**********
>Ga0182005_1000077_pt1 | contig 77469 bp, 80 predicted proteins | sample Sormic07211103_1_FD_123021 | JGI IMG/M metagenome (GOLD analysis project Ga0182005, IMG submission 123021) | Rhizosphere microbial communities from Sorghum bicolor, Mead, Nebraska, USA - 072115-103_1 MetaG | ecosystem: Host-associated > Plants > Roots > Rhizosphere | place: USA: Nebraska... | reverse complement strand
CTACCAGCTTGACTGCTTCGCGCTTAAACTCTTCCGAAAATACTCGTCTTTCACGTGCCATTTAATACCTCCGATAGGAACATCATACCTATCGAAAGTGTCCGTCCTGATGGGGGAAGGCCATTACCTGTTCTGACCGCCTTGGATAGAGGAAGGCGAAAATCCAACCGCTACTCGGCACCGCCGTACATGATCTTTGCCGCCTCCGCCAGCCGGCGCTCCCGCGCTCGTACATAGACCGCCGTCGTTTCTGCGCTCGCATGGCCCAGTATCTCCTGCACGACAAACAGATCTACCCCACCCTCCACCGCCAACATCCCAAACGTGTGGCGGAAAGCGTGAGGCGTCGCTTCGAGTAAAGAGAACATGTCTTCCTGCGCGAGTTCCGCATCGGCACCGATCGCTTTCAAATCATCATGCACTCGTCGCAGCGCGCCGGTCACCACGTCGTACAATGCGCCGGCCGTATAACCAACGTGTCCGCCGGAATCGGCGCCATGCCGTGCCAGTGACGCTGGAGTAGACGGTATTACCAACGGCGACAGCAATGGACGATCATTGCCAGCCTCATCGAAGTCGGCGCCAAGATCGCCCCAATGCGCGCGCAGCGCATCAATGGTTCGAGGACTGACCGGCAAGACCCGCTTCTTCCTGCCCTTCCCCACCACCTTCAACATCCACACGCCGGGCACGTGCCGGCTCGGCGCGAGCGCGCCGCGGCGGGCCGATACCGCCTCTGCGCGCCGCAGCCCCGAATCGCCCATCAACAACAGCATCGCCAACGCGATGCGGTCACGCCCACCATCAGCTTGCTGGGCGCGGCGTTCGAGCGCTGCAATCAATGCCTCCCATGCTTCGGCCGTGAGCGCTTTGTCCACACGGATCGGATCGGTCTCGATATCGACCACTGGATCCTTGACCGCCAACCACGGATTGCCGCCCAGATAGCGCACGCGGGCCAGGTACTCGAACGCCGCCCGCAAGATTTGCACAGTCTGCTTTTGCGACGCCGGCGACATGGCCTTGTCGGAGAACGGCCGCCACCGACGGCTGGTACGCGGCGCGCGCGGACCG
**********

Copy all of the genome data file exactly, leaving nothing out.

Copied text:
>Ga0182005_1000077_pt1 | contig 77469 bp, 80 predicted proteins | sample Sormic07211103_1_FD_123021 | JGI IMG/M metagenome (GOLD analysis project Ga0182005, IMG submission 123021) | Rhizosphere microbial communities from Sorghum bicolor, Mead, Nebraska, USA - 072115-103_1 MetaG | ecosystem: Host-associated > Plants > Roots > Rhizosphere | place: USA: Nebraska... | reverse complement strand
CTACCAGCTTGACTGCTTCGCGCTTAAACTCTTCCGAAAATACTCGTCTTTCACGTGCCATTTAATACCTCCGATAGGAACATCATACCTATCGAAAGTGTCCGTCCTGATGGGGGAAGGCCATTACCTGTTCTGACCGCCTTGGATAGAGGAAGGCGAAAATCCAACCGCTACTCGGCACCGCCGTACATGATCTTTGCCGCCTCCGCCAGCCGGCGCTCCCGCGCTCGTACATAGACCGCCGTCGTTTCTGCGCTCGCATGGCCCAGTATCTCCTGCACGACAAACAGATCTACCCCACCCTCCACCGCCAACATCCCAAACGTGTGGCGGAAAGCGTGAGGCGTCGCTTCGAGTAAAGAGAACATGTCTTCCTGCGCGAGTTCCGCATCGGCACCGATCGCTTTCAAATCATCATGCACTCGTCGCAGCGCGCCGGTCACCACGTCGTACAATGCGCCGGCCGTATAACCAACGTGTCCGCCGGAATCGGCGCCATGCCGTGCCAGTGACGCTGGAGTAGACGGTATTACCAACGGCGACAGCAATGGACGATCATTGCCAGCCTCATCGAAGTCGGCGCCAAGATCGCCCCAATGCGCGCGCAGCGCATCAATGGTTCGAGGACTGACCGGCAAGACCCGCTTCTTCCTGCCCTTCCCCACCACCTTCAACATCCACACGCCGGGCACGTGCCGGCTCGGCGCGAGCGCGCCGCGGCGGGCCGATACCGCCTCTGCGCGCCGCAGCCCCGAATCGCCCATCAACAACAGCATCGCCAACGCGATGCGGTCACGCCCACCATCAGCTTGCTGGGCGCGGCGTTCGAGCGCTGCAATCAATGCCTCCCATGCTTCGGCCGTGAGCGCTTTGTCCACACGGATCGGATCGGTCTCGATATCGACCACTGGATCCTTGACCGCCAACCACGGATTGCCGCCCAGATAGCGCACGCGGGCCAGGTACTCGAACGCCGCCCGCAAGATTTGCACAGTCTGCTTTTGCGACGCCGGCGACATGGCCTTGTCGGAGAACGGCCGCCACCGACGGCTGGTACGCGGCGCGCGCGGACCG